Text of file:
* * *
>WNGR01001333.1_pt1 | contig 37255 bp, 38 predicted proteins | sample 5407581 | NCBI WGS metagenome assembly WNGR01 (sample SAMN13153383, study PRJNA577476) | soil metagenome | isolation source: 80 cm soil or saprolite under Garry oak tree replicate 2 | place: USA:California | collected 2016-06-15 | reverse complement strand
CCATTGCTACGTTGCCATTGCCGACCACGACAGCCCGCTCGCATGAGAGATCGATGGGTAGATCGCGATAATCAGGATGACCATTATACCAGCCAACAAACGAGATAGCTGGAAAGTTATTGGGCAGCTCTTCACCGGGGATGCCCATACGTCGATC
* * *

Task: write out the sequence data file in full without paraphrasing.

>WNGR01001333.1_pt1 | contig 37255 bp, 38 predicted proteins | sample 5407581 | NCBI WGS metagenome assembly WNGR01 (sample SAMN13153383, study PRJNA577476) | soil metagenome | isolation source: 80 cm soil or saprolite under Garry oak tree replicate 2 | place: USA:California | collected 2016-06-15 | reverse complement strand
CCATTGCTACGTTGCCATTGCCGACCACGACAGCCCGCTCGCATGAGAGATCGATGGGTAGATCGCGATAATCAGGATGACCATTATACCAGCCAACAAACGAGATAGCTGGAAAGTTATTGGGCAGCTCTTCACCGGGGATGCCCATACGTCGATC